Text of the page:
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Sleep crisis

"Early to bed and early to rise, makes a man healthy, wealthy, and wise"

- Benjamin Franklin

My version of the Benjamin Franklin's timetable

I had a hard week. It was hard for me to get up in the morning. And I felt tired during the day. There was something wrong with my timetable, with my sleep cycle and coffee was not helping. It was scheduled in my timetable that I'm going to sleep every night from 12 am to 6 am, that is, 6 hours. However, this week I slept on average 7 hours and 14 minutes per day(excluding the 20 minutes naps that I have on some days). And I am continuously oversleeping during the weekend. There is a crisis, a sleep crisis and since sleeping is one of the most productive activity in our daily life, so I need to address the problem.

Why do we need to sleep? Does it really make sense that we spend one-third of our lives sleeping? While male lions sleep on average for 20 hours a day and giraffes for 4 hours, how much do we really need to sleep? The answers to these questions are still being studied by scientists. Joe Hanson at "It's Okay To Be Smart" has an interesting video on the subject.

I'm going to tackle the sleep crisis from my personal experience but I'm sure that most of the readers of this blog post are sleep deprived. In the modern world, working more is often assumed to imply greater efficiency. But that's not the case. And I'm not talking of a work-life balance, your work should be part of your life. That will be for another post on existentialism... For today, I want to concentrate on sleep. The more we work, the better the result. And if we are sleeping, then our business competitors(or any competitor) might overtake us. That's the assumption. However, we tend to be more productive and happier if we sleep well. So how to find the compromise?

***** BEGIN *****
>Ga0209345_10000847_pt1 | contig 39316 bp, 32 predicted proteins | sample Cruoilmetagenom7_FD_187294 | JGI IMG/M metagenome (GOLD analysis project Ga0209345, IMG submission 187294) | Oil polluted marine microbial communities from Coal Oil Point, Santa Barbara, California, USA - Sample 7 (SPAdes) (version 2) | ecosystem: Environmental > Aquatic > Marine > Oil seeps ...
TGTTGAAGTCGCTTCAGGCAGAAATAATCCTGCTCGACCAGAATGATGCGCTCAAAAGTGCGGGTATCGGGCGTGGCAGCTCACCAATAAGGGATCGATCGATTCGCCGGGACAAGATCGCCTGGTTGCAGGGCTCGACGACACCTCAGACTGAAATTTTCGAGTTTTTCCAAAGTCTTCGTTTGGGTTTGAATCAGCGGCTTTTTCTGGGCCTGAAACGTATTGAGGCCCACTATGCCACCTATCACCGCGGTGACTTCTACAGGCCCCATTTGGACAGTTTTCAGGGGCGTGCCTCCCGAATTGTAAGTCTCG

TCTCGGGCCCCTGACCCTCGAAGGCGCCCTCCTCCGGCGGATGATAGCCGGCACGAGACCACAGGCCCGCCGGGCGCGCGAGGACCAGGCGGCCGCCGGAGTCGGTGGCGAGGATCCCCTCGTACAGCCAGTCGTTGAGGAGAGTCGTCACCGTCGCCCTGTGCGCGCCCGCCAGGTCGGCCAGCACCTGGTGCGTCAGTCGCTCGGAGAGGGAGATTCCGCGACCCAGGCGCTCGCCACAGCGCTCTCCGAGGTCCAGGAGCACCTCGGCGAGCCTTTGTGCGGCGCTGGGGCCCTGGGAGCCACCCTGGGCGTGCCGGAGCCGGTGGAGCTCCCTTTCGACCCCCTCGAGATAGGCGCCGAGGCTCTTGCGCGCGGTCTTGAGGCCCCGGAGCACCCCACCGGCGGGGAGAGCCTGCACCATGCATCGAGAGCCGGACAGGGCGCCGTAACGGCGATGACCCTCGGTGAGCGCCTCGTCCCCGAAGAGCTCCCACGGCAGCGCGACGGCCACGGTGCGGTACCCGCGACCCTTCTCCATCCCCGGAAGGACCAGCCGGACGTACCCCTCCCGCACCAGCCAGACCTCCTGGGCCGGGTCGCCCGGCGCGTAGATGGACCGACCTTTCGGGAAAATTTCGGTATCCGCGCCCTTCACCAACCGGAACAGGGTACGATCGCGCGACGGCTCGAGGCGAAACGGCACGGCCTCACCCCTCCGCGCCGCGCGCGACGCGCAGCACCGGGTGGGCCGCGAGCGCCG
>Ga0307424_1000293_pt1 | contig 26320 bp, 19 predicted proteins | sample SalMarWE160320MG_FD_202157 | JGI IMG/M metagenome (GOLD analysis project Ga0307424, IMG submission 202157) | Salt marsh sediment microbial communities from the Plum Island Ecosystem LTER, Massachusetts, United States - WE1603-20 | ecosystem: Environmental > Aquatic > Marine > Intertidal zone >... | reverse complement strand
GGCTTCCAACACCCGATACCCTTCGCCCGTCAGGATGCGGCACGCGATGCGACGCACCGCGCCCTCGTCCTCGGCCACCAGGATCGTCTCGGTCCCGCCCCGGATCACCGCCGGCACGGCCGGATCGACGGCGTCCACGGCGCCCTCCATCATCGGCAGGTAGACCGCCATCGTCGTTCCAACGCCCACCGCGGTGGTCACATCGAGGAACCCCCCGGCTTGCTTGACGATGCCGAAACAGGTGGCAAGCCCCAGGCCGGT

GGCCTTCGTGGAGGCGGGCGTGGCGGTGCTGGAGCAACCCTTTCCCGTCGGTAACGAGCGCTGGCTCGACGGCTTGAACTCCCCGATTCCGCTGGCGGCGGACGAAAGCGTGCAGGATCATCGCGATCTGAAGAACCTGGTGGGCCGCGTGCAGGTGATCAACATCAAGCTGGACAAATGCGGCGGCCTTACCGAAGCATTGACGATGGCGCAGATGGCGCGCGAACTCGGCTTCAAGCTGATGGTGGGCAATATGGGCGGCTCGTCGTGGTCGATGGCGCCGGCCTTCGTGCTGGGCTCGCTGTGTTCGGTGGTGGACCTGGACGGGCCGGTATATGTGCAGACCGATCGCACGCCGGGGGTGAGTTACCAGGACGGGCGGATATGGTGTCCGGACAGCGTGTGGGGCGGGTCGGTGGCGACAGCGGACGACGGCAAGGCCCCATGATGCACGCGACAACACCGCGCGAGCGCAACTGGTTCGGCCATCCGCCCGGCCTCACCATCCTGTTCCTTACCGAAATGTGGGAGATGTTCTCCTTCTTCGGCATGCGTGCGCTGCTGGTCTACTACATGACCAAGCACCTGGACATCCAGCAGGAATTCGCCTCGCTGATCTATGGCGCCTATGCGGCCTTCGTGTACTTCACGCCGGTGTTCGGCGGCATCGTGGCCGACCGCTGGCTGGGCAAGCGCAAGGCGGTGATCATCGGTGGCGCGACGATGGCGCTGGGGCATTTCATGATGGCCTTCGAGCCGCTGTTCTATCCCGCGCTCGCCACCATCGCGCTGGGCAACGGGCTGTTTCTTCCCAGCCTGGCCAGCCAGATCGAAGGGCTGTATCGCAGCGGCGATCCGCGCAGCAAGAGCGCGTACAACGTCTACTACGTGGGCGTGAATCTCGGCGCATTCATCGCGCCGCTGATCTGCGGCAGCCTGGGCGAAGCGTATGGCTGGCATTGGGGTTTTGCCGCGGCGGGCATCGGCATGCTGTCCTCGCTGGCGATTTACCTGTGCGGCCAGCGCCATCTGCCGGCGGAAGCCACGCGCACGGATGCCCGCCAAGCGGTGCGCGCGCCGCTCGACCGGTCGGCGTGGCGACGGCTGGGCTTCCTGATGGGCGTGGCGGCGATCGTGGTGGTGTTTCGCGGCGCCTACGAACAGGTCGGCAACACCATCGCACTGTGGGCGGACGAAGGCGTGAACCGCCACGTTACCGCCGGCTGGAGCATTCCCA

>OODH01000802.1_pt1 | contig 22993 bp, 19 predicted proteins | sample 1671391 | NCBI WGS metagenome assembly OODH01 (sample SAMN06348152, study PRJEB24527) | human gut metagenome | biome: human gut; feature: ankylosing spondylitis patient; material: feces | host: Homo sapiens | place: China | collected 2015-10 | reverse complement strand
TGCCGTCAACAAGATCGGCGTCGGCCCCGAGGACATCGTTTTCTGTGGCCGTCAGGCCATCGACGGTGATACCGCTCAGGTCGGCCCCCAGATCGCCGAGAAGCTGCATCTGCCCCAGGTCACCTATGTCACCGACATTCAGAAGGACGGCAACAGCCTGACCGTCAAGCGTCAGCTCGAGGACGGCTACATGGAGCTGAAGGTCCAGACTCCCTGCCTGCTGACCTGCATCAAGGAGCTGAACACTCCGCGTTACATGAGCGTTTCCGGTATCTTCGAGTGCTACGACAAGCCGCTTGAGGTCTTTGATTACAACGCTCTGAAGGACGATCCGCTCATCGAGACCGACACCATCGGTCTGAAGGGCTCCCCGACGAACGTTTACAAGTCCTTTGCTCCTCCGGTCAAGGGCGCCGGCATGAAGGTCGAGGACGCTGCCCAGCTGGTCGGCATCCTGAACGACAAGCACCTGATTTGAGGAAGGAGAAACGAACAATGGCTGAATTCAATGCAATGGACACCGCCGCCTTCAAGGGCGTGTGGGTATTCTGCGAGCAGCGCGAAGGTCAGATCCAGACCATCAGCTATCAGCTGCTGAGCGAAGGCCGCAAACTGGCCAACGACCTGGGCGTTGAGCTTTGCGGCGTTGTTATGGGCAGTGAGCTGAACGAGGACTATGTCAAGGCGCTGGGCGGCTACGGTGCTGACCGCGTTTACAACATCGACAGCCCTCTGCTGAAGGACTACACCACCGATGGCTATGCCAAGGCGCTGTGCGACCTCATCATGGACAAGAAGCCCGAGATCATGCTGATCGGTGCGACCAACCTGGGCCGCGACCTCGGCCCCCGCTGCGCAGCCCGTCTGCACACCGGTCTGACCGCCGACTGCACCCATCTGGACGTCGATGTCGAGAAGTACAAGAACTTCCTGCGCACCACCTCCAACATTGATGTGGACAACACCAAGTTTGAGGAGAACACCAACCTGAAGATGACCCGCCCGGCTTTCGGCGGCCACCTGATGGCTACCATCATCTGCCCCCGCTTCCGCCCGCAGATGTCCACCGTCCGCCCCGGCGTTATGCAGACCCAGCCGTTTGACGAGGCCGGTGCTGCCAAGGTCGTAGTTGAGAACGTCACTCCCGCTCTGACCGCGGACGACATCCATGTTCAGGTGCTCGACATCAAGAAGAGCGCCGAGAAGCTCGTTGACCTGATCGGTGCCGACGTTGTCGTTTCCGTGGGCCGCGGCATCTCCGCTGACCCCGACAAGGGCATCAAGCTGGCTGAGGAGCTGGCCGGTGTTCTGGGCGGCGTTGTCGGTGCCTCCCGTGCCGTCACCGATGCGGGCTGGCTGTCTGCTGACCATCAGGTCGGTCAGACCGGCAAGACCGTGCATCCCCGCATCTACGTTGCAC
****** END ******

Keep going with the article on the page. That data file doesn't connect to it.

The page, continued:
While, some people, such as Margaret Thatcher, are able to sleep less than the average adult, most people have a circadian rhythm that requires at least seven hours of sleep. And since, we usually sleep in cycles of 90 minutes, 7 hours and 30 minutes seems good to me. If I could sleep 6 hours at night and then nap for 90 minutes in the evening, it would have been perfect. Unfortunately, the timetable of my faculty does not allow me to do so everyday. Thus, I'm going to sleep now from 10.30 pm to 6 am. Everyday, including weekends, except maybe when I'm travelling .Another important thing about having a good sleep is to have a good night and morning routine.

From 7.30 pm, I'm going to stop working. It means, no more study, no more homework, no more Facebooking, etc. I'm going to write for about one hour, either in my diary or in my book. Then, I'll spend the last two hours in bed reading until I fall asleep at 10.30 pm. At 6 am, I wake up without snoozing my alarm. The day always starts with meditation and then exercise. My morning is not going to change, I'm just advancing my night routine by 90 minutes and eliminating the nap. I've made myself a timetable, like the one made by Benjamin Franklin. But of course, it is just an idealised version. I will still use Google calendar to plan my days. For the readers who are now thinking that they have wasted their time reading my new timetable, then I want you to ask yourself these questions. Am I tired right now? Do I want to sleep more? Did I just read a blog post about how simple it is to sleep more?

PS: I don't know how to write "EXERCISE"

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